Saturday, July 24, 2010

Feathe Concert Review

“At what time do you know you’re supposed to go to the dentist?”

“Tooth-hurty,” I say. There’s an awkward silence; I’ve managed to wreck the joke. Alyssa Rieper is still fiddling with tuning her guitar, so Adelyn Strei and Jana Swanson try again.

“Okay, at what time is someone else supposed to go to the dentist?”

“Tooth-hurty Too!” someone shouts back. There are about eight of us in this Milwaukee coffee house I’d never heard of called Brewing Grounds, and we’re all here to see this great little female folk trio Feathe. Did I mention there’s an accordion? That should have gotten your attention.

Right. They’re ready for the rest of the set. And what a set it turns out to be. The three-part singing harmonies and the beautiful guitar/accordion/snare drum arrangements these girls have created and share with this small handful of people should not be missed by anyone. Hailing from the small-but-beautiful town of Eau Claire, Wisconsin (hometown of Justin Vernon, of Bon Iver fame), these three bring to the table more talent than expected of your typical college folk group.

With the release of their second EP Flora, the band set off for a (possible) farewell tour across the country with nothing but a compact car, their instruments, and a boatload of ambition. But hey, you’d have a boatload of ambition too if two of your best friends wanted to take a road trip across the country with you.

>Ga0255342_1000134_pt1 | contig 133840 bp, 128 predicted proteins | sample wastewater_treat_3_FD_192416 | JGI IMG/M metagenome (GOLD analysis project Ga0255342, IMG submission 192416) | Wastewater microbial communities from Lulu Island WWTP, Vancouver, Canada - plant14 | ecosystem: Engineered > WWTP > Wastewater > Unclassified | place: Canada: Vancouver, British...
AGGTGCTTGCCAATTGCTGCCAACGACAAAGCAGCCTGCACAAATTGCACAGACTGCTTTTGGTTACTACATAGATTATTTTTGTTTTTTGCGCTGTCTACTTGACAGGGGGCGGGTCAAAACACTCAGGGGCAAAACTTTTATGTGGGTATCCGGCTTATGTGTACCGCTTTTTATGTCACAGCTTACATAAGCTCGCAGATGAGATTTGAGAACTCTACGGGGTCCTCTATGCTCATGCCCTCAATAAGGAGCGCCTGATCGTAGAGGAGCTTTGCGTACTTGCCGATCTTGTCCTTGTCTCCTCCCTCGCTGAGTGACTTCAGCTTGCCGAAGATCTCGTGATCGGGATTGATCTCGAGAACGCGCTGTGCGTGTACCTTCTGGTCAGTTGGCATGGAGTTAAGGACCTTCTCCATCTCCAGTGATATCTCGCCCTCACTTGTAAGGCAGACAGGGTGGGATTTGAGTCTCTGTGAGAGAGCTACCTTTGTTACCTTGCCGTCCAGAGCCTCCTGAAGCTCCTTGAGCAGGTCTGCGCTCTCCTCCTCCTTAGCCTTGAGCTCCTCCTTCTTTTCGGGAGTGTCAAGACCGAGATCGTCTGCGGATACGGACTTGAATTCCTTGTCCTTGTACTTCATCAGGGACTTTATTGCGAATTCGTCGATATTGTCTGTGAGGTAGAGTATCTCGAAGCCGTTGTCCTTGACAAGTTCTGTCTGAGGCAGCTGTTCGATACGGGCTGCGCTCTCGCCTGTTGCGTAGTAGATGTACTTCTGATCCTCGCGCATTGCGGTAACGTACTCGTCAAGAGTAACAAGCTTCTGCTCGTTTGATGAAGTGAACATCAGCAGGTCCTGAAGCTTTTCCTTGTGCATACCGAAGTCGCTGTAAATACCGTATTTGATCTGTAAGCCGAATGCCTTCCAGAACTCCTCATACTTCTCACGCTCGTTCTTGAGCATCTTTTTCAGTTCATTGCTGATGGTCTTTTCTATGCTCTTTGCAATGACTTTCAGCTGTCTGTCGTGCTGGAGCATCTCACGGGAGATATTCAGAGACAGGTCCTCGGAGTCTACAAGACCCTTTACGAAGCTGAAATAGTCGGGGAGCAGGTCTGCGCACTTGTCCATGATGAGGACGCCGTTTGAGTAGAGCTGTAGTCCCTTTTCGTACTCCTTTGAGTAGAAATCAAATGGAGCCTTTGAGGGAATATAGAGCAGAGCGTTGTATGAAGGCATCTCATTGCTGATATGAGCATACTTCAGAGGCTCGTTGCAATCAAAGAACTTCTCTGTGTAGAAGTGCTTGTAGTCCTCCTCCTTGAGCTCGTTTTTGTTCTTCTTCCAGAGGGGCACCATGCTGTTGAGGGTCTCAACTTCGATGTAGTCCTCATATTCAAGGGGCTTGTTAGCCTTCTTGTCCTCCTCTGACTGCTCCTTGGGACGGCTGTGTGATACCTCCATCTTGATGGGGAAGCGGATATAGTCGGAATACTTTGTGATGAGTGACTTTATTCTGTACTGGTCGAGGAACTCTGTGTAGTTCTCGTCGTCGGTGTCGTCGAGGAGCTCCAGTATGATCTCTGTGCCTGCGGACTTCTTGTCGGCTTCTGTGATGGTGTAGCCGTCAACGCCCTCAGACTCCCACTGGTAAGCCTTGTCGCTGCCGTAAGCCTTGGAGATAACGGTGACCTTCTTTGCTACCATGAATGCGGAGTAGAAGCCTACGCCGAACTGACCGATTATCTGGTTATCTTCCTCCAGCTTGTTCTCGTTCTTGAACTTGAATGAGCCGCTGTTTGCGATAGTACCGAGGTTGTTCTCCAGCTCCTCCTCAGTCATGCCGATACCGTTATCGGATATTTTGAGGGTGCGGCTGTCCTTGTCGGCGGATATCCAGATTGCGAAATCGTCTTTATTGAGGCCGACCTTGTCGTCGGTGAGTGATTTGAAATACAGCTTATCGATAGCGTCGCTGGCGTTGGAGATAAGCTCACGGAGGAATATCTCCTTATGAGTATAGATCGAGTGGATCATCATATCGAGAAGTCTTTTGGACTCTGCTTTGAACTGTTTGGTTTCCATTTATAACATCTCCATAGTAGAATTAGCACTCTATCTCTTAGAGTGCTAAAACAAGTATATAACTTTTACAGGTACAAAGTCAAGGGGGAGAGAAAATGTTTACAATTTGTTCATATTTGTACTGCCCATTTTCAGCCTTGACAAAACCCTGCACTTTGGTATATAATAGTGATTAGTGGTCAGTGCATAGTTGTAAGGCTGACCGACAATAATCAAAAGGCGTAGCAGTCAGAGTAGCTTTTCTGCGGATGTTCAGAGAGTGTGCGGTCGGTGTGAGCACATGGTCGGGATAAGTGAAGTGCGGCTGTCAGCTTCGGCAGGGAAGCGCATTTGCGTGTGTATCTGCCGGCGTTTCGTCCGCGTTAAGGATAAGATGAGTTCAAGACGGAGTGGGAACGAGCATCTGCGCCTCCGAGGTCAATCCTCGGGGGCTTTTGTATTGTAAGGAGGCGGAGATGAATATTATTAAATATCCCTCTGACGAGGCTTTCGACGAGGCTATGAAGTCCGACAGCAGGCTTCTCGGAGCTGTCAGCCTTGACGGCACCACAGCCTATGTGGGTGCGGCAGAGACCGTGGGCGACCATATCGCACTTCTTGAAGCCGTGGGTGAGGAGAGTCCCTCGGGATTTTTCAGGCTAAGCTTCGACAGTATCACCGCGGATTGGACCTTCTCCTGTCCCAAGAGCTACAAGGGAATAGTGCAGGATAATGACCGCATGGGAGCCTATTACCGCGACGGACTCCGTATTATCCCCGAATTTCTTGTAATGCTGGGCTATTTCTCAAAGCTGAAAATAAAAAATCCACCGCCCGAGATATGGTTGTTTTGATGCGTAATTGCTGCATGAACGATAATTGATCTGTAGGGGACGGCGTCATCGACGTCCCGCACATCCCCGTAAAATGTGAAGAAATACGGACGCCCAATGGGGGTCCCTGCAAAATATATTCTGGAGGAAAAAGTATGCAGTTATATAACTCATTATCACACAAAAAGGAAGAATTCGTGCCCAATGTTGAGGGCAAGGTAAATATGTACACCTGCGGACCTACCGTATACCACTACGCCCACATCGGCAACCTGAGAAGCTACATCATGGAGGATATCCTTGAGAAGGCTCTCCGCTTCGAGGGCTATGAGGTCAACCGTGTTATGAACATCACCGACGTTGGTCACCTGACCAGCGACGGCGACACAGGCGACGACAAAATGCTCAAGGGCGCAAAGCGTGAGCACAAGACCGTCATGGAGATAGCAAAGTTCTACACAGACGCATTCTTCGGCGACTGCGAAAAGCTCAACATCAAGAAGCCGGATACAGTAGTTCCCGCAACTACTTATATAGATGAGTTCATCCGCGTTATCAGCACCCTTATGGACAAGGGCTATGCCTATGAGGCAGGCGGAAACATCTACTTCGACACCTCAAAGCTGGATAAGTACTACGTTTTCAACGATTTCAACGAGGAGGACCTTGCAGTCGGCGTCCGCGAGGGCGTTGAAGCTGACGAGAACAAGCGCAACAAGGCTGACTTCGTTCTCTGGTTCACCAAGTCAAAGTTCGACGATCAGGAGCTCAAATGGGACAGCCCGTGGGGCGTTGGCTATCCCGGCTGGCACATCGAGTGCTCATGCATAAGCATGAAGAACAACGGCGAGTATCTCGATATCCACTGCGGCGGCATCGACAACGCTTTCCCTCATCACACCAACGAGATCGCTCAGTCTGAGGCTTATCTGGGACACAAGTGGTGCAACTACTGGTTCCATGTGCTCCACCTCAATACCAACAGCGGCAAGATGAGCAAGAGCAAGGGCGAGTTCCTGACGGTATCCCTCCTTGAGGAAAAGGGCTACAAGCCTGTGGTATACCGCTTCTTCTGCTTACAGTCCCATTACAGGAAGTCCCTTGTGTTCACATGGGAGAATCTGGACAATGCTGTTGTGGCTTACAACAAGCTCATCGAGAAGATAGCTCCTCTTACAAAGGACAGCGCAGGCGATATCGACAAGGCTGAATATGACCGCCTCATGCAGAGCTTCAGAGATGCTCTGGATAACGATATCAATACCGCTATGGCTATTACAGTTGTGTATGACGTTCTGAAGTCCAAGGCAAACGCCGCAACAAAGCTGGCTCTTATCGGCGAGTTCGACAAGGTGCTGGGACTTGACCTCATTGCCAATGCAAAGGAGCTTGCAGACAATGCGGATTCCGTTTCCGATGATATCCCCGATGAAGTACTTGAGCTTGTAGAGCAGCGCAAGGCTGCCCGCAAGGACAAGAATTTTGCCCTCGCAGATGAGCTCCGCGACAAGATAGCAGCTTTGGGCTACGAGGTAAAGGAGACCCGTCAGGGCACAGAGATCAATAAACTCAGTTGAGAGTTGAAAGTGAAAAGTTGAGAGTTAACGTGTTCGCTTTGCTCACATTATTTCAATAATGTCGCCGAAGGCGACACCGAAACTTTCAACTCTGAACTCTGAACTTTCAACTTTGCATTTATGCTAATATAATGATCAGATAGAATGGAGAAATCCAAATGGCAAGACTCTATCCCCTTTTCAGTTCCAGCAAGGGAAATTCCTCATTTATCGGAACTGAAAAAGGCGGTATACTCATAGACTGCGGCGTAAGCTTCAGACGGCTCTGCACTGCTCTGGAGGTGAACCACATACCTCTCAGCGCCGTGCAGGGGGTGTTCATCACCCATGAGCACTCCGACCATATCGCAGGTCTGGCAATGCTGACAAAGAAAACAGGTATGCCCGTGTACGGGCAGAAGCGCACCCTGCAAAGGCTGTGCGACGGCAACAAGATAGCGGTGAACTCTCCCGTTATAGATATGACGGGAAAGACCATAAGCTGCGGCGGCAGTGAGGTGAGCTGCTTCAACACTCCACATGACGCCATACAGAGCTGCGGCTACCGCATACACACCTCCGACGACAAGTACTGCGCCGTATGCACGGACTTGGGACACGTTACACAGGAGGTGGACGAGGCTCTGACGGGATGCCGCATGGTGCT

The three put on a great show, to say the least. There was no stage or gear preventing the audience from sitting about 5 feet away as the band played on until the sun set in the background. Add in some clever banter between tuning breaks, and you’ve got yourself one of the most one-on-one (three-on-eight?) concert experiences ever. Though I suppose having the band escort the entire audience to the nearest McDonald’s for post-show snacks certainly helped add to the personal experience as well.

So if you find yourself in a coffee shop hosting a trio of girls, and the name of this trio happens to be Feathe, then buy another drink and sit yourself down because you’re in for a treat. Otherwise you’ll just have to settle with downloading their music (and for free I might add) over at their official website here.

Sunday, July 18, 2010

Cloud Cult's Latest Album Light Chasers Disappoints

Cloud Cult is an amazing band. It’s as simple as that. So you can imagine my excitement when I found out recently that not only were they releasing a new album this year, but that they were letting fans download it before its intended release. Unfortunately, as far as typical Cloud Cult albums go, Light Chasers is far from astonishing.